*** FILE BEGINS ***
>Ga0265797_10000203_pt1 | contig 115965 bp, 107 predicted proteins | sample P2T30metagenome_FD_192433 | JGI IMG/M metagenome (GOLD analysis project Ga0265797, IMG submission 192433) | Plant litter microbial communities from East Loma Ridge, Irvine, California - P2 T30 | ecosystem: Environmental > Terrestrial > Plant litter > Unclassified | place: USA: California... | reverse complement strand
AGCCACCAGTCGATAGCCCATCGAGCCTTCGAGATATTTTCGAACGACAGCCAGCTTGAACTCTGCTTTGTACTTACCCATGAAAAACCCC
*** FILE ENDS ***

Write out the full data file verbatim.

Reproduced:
>Ga0265797_10000203_pt1 | contig 115965 bp, 107 predicted proteins | sample P2T30metagenome_FD_192433 | JGI IMG/M metagenome (GOLD analysis project Ga0265797, IMG submission 192433) | Plant litter microbial communities from East Loma Ridge, Irvine, California - P2 T30 | ecosystem: Environmental > Terrestrial > Plant litter > Unclassified | place: USA: California... | reverse complement strand
AGCCACCAGTCGATAGCCCATCGAGCCTTCGAGATATTTTCGAACGACAGCCAGCTTGAACTCTGCTTTGTACTTACCCATGAAAAACCCC